4 years ago

Causes for the reversal of North Indian Ocean decadal sea level trend in recent two decades

H. Rahman, M. Ravichandran, Yuanlong Li, Weiqing Han, Shailesh Nayak, U. Srinivasu, S. Sivareddy


Using satellite and in-situ observations, ocean reanalysis products and model simulations, we show a distinct reversal of the North Indian Ocean (NIO, north of 5°S) sea level decadal trend between 1993–2003 and 2004–3013, after the global mean sea level rise is removed. Sea level falls from 1993 to 2003 (Period I) but rises sharply from 2004 to 2013 (Period II). Steric height, which is dominated by thermosteric sea level of the upper 700 m, explains most of the observed reversal, including the spatial patterns of sea level change. The decadal change of surface turbulent heat flux acts in concert with the change of meridional heat transport at 5°S, with both being driven by decadal change of surface winds over the Indian Ocean, to cause sea level fall during Period I and rise during Period II. While the effect of surface net heat flux is consistent among various data sets, the uncertainty is larger for meridional heat transport, which shows both qualitative and quantitative differences amongst different reanalyses. The effect of the Indonesian Throughflow on heat content and thus thermosteric sea level is limited to the South Indian Ocean, and has little influence on the NIO. Our new results point to the importance of surface winds in causing decadal sea level change of the NIO.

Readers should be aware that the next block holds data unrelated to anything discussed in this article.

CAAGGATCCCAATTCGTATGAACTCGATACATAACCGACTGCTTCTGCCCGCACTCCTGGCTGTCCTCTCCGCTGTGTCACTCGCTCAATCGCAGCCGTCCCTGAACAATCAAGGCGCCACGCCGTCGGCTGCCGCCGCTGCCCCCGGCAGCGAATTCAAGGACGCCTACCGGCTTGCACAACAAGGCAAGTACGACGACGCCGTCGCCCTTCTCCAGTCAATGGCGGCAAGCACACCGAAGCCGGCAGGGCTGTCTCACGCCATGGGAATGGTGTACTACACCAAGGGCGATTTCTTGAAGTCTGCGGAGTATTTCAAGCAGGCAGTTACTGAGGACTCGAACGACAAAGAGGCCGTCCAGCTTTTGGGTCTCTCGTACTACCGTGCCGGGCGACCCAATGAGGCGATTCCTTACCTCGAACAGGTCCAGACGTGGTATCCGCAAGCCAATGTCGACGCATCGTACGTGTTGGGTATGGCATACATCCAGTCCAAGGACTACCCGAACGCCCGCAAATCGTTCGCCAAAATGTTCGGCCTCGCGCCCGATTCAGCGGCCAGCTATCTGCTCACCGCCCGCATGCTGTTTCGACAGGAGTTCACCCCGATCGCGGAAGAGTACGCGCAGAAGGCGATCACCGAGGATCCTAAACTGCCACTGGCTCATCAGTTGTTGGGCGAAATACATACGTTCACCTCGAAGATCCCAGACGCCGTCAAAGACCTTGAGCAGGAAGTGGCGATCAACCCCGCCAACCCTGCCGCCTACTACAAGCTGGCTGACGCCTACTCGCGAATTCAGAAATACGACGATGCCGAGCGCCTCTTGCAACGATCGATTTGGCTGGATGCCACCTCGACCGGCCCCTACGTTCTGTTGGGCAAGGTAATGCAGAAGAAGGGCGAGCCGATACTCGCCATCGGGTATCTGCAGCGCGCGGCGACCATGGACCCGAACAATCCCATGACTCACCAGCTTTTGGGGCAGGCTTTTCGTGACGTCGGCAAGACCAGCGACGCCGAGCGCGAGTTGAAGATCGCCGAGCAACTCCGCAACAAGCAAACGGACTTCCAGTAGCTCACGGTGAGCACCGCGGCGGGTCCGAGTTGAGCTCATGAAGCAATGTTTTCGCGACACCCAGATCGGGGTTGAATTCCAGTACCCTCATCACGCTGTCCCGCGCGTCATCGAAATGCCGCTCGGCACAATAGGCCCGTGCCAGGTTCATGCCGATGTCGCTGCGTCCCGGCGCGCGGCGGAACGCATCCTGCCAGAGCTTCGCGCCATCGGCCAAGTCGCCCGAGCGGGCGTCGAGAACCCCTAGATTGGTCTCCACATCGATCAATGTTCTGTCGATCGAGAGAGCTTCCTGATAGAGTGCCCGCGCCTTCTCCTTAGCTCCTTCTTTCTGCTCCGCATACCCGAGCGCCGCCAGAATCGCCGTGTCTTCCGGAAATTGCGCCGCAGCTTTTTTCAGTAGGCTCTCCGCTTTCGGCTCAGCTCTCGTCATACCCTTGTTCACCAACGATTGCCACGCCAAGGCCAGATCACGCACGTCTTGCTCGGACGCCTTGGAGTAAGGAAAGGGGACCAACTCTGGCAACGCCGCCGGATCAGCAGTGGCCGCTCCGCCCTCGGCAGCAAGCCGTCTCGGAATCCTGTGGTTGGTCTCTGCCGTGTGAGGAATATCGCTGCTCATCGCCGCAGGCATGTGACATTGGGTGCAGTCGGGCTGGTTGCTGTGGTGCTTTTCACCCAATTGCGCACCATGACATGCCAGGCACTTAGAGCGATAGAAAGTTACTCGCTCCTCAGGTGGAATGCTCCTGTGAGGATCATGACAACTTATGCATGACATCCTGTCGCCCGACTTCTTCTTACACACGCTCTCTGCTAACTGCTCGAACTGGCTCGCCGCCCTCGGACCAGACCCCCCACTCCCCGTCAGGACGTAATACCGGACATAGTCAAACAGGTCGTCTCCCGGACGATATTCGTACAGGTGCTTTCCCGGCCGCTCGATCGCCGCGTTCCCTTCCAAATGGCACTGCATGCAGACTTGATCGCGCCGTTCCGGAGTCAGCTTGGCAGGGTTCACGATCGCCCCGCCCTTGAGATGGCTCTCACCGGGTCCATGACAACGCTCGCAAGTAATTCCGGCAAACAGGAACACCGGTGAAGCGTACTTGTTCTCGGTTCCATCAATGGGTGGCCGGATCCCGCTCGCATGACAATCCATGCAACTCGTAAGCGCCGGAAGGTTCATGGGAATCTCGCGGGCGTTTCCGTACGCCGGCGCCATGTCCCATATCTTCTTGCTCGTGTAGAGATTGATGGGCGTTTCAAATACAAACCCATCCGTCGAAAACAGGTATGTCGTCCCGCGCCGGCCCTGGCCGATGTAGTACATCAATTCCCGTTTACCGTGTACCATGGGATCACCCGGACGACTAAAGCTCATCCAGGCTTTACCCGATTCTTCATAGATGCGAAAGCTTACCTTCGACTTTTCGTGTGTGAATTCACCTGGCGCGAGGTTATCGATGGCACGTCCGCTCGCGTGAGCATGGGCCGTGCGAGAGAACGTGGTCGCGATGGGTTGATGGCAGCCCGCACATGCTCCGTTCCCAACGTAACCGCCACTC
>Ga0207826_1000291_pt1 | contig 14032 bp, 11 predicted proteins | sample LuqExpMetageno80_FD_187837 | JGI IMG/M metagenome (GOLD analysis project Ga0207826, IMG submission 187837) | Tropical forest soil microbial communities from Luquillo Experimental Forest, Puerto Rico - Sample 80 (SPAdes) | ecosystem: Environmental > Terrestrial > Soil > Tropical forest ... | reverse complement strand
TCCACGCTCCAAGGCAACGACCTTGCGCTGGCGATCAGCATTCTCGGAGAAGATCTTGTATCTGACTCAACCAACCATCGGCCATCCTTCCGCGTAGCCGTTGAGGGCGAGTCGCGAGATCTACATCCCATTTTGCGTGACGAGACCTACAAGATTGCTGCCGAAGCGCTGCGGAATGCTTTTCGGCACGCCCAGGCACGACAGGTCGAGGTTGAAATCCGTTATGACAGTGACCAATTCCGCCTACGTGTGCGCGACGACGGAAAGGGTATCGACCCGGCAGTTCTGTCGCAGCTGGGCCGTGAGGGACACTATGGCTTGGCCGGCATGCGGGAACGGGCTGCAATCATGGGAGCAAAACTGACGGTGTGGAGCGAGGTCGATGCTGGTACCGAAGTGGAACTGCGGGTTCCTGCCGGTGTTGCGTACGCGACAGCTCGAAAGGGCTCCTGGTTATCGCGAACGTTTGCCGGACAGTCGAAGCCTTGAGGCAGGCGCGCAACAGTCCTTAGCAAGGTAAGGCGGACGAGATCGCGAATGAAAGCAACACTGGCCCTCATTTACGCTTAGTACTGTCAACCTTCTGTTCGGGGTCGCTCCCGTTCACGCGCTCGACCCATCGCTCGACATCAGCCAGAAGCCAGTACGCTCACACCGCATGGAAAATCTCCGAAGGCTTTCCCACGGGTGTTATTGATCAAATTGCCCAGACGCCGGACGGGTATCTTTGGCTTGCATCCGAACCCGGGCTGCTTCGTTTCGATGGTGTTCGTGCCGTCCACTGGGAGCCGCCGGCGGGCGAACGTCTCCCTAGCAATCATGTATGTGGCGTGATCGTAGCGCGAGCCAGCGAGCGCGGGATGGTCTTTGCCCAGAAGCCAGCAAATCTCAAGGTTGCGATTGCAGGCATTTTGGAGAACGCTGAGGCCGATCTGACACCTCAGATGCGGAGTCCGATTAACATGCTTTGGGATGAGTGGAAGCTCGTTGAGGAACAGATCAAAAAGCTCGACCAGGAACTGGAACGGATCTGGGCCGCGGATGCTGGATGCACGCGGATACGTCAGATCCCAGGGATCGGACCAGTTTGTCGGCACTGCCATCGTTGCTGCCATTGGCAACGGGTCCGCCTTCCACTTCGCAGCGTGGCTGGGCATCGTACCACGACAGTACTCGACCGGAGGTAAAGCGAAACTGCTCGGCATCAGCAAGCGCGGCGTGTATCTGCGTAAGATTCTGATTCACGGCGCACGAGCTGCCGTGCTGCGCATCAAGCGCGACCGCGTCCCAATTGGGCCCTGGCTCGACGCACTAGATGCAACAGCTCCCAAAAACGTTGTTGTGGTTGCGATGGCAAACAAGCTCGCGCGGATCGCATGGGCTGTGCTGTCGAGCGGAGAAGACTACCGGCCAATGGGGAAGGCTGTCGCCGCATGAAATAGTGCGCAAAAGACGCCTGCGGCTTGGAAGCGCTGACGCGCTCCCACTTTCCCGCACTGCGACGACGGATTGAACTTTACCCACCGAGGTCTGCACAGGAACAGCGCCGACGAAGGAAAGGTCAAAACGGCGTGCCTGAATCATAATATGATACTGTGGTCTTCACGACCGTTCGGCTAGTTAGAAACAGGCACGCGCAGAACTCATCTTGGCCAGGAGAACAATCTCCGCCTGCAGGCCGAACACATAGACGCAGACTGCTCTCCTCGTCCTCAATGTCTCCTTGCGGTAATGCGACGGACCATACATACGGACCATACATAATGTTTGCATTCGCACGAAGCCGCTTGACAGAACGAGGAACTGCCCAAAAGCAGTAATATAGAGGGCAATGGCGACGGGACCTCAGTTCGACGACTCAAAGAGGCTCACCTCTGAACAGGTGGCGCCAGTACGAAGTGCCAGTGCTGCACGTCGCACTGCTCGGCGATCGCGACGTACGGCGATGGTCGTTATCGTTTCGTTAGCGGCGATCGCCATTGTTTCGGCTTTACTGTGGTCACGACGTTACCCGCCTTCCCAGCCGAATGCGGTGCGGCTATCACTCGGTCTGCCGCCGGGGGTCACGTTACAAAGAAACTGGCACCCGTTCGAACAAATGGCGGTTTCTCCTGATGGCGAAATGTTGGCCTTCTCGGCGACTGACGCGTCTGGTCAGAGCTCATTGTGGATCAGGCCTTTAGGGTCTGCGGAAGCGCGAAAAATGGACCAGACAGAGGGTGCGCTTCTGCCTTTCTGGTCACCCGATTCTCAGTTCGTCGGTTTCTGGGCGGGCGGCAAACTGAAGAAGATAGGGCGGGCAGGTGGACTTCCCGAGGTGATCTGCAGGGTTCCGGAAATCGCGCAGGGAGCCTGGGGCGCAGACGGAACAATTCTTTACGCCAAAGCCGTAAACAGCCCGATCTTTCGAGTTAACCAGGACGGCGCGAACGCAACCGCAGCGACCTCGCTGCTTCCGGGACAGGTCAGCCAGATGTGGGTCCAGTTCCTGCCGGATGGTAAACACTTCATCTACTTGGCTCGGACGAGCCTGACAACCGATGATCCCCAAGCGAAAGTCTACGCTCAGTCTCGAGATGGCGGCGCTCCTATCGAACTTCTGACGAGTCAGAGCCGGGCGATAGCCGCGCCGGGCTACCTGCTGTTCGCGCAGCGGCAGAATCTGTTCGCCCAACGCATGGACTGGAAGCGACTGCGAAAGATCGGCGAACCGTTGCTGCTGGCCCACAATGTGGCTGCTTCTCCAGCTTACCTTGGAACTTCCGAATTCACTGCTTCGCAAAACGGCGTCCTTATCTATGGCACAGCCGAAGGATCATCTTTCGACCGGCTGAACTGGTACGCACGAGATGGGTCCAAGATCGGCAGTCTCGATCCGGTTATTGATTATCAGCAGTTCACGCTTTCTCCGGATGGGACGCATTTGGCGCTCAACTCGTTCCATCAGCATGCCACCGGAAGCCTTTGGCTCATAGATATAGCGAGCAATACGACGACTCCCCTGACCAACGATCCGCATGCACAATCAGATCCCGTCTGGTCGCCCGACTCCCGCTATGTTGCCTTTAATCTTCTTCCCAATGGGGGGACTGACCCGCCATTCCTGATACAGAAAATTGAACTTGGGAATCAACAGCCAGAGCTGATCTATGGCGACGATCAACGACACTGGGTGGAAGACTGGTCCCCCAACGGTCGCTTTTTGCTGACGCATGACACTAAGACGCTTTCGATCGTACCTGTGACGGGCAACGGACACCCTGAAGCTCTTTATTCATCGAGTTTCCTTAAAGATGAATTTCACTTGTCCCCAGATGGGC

Publisher URL: https://link.springer.com/article/10.1007/s00382-017-3551-y

DOI: 10.1007/s00382-017-3551-y

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